The lack of opportunities has instead been created by an unwillingness of hospitals and other facilities to break the status quo. Whether due to liability concerns or simply tradition, an unfortunate prejudice against promoting BMETs often exists within healthcare organizations. Developing in-house talent could provide answers to many of the challenges faced by directors today were it not for this internal bias. BMETs are a viable talent pool from which to draw fresh imaging engineer candidates, so directors need to consider how they can grow BMETs beyond their pre-defined role. By encouraging BMETs to advance their skills, directors can set them on a career path that was previously considered unavailable. By providing information on the key differences between a BMET and an engineer, aspiring candidates will quickly recognize the potential for the increased relevancy of the position, the opportunity for continuous improvement, and, of course, an increase in salary.
In addition to addressing the talent shortage, a strategy of promoting from within can create substantial ancillary benefits for both the director and the healthcare organization. These go far beyond the mere cost savings associated with staffing versus outsourcing. By showing interest in staff development, leadership can expect increased staff loyalty and significantly lower employee turnover. According to the Work Institute’s 2020 Retention Report, 20% of employees who leave their job do so because of a lack of career development opportunities. Considering the average exit expense is 30% of annual salary, retention can lead to substantial cost savings.
Being a BMET does not automatically qualify an individual as a potential imaging engineer, however. Directors need to be on the lookout for additional attributes that can help identify them as suitable candidates. Staff members who show ambition, go beyond expectations, and show an interest in furthering their education will quickly stand out from the rest. Those who have researched the tools and best practices of their trade, or have pursued relevant training on their own, are typically ideal for advancement into an engineering career.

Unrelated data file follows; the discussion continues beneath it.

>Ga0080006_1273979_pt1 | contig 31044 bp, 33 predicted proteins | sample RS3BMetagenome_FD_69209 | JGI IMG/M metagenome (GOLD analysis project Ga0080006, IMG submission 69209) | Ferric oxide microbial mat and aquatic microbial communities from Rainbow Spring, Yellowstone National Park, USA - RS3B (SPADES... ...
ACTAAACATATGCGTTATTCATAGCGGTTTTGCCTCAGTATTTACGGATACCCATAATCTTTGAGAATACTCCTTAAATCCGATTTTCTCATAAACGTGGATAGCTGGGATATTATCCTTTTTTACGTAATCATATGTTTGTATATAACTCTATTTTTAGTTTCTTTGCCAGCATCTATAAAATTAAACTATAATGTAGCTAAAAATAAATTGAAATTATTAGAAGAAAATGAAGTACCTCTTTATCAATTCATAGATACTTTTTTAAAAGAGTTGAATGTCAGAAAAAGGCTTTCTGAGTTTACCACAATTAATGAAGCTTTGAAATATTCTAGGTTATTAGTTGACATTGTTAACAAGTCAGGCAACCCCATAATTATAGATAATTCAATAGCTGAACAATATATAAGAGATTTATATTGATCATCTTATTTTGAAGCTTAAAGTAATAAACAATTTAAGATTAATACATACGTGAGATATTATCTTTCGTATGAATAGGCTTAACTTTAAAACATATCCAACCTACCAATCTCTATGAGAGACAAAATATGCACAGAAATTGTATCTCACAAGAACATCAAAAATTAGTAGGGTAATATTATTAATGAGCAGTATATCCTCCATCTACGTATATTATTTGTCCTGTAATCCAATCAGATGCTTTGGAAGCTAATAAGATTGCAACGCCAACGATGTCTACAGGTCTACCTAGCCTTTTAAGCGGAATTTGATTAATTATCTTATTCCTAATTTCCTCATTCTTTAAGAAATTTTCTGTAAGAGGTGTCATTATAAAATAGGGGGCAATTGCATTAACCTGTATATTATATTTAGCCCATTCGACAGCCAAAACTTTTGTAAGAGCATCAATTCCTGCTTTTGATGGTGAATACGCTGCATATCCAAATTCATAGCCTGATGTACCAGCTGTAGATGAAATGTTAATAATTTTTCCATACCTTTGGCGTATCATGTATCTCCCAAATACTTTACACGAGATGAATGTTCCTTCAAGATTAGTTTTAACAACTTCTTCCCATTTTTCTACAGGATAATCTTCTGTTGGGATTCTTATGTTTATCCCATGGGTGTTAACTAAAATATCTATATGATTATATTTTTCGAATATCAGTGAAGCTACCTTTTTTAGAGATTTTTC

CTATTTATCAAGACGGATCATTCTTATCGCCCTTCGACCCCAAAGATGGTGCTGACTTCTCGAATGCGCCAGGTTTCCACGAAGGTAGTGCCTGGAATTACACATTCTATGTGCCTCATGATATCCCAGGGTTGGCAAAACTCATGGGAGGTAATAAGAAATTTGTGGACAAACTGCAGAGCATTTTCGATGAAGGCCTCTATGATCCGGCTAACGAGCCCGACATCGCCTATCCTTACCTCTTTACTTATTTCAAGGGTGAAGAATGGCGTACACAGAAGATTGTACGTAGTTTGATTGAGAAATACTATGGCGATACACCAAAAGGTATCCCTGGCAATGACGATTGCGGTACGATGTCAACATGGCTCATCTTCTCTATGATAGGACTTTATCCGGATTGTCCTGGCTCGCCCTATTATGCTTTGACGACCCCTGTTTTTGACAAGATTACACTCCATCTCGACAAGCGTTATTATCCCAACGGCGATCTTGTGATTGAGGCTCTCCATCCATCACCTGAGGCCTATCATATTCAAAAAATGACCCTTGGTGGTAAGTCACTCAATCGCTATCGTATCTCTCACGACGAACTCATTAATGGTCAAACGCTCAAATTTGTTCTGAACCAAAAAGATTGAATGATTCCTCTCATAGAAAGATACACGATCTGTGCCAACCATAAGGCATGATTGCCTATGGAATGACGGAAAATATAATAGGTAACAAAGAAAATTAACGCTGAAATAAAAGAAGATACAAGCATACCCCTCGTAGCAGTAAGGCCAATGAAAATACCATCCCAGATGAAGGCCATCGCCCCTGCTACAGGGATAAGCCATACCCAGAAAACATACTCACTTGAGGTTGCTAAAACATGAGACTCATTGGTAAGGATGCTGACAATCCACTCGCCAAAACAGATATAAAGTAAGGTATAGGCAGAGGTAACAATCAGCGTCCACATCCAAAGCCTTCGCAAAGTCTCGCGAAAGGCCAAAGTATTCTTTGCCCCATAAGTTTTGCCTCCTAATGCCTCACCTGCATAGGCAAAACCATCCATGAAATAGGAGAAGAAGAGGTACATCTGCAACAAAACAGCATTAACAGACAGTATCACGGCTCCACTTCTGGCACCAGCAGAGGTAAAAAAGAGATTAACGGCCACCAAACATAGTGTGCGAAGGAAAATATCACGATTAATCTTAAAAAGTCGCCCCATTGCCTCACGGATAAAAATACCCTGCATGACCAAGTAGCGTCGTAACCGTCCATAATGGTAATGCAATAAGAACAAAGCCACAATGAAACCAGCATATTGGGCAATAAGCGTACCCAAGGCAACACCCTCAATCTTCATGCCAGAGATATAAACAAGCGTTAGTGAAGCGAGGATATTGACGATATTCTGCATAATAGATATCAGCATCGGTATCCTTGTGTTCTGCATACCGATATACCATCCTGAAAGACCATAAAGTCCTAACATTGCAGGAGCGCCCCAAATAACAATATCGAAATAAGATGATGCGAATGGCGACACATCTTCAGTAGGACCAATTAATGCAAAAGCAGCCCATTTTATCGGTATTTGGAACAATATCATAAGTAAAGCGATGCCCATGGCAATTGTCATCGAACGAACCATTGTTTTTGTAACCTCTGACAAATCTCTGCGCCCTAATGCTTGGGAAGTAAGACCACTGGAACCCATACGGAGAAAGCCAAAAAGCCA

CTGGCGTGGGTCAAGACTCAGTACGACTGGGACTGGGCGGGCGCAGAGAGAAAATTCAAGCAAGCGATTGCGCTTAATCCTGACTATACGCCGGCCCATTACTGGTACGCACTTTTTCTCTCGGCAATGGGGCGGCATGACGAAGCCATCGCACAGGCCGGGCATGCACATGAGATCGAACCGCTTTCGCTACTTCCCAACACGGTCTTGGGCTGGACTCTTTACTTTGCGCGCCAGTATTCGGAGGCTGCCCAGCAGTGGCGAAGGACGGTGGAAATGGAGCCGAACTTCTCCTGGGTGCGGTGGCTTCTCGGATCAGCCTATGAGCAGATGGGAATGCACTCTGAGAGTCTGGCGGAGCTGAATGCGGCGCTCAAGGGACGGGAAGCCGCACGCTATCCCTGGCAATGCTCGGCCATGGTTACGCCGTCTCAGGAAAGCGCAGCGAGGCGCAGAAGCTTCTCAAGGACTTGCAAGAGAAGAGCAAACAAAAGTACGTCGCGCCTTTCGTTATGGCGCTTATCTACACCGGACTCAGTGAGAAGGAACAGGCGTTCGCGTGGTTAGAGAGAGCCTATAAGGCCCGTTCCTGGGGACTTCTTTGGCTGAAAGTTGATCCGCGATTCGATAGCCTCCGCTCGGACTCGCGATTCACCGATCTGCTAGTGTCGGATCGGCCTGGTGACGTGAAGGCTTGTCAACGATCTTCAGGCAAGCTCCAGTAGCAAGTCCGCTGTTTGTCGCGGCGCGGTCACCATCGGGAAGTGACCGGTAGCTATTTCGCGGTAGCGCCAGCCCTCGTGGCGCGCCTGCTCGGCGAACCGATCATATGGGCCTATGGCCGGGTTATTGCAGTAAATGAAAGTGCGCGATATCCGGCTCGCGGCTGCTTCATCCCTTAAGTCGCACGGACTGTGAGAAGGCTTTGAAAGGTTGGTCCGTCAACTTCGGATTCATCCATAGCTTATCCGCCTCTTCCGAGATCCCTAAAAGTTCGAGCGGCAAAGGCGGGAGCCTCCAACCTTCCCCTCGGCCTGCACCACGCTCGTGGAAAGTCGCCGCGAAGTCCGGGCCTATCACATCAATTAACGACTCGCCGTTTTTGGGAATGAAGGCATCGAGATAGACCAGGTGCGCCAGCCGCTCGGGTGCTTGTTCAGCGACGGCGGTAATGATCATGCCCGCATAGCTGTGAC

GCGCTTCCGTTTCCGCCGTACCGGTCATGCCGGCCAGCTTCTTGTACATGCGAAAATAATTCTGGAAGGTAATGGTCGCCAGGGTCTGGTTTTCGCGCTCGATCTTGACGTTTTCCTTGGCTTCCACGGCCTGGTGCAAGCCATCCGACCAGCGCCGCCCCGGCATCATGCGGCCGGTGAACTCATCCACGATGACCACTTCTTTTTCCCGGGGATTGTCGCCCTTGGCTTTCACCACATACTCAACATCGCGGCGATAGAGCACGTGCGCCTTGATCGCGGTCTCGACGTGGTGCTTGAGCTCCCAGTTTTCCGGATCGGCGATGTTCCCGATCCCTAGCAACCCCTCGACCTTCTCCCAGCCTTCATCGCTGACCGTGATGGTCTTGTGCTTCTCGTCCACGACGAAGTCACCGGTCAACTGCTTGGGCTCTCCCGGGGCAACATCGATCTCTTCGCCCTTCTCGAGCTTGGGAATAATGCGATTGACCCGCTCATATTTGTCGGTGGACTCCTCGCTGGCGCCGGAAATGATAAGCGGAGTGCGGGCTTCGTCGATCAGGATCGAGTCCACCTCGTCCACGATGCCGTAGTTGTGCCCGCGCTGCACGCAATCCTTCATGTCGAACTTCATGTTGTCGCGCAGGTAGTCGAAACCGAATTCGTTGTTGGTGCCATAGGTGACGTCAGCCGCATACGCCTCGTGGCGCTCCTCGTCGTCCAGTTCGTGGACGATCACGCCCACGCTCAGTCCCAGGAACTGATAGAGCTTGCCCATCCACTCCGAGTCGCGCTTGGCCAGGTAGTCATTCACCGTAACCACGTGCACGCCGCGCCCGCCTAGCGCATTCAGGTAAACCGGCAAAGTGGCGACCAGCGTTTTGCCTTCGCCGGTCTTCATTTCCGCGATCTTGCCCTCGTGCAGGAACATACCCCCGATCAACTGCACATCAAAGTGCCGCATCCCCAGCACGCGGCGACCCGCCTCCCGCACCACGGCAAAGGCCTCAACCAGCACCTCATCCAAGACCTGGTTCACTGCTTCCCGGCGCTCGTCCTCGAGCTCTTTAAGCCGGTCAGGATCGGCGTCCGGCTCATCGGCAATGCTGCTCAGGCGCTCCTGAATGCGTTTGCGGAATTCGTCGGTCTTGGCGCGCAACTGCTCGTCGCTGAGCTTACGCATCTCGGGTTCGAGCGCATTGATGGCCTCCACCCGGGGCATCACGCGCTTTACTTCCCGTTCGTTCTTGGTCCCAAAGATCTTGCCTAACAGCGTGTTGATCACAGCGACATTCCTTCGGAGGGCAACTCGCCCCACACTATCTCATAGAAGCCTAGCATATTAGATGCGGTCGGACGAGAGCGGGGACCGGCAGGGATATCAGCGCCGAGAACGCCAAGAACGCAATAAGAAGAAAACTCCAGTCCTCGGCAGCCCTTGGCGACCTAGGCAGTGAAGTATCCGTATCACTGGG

Developing BMETs into Imaging Engineers
Once leadership embraces this paradigm shift and recognizes potential candidates, the next steps in turning BMETs into imaging engineers are comparable to traditional employee development. Mentorship, in-house workshops, and enrollment in AAMI-certified courses, like those offered by Technical Prospects, will go a long way towards encouraging them to climb the organizational ladder. Simple things, like assisting with scheduling and clarifying the investment—both in time and money—can make the difference between a stagnated technician and a highly sought-after and valuable imaging engineer, potentially even a senior engineer. Helping staff members move forward on their career journey is a simple (yet vital) step in securing an ongoing source of high-quality imaging talent.
Moving Forward with the New Paradigm
As the demand for medical imaging procedures rapidly increases, directors will need qualified engineers in place so critical patient care can continue without equipment downtime or undo stress on existing imaging staff. While unintentional biases and academic short-sightedness have made it difficult to secure qualified individuals, the good news is that a more substantial source of potential candidates already exists within the industry – BMETs looking to advance their careers. A simple paradigm shift is all that’s needed to tap into this wellspring of talent.
Technical Prospects is Here to Help
As an AAMI-certified Siemens training center, Technical Prospects is at the forefront of this fundamental change. Premium courses offering 8 continuing education credits (CEUs) per day of training from the AAMI Credential Institute (ACI) are considered the gold standard. Our students earn 45 ACI CEU credits per CT course, with each course consisting of 85% hands-on training on more Siemens equipment than any non-OEM provider. Our lab-based courses are taught at our world-class training center in Appleton, Wisconsin. The facility includes 17 clinical environment training and QA bays with 27 fully operational Siemens systems, two modern classrooms, and a cafeteria/kitchen area. During our courses, students engage in discussions, lectures, and labs centered on the core principles of equipment operation, configuration, troubleshooting, and repair of all primary system components. In response to the growing need for imaging engineer training and the increased acceptance of online coursework, we’re also developing more virtual training opportunities to add to our current offerings. Email us to learn more or enroll in upcoming training sessions.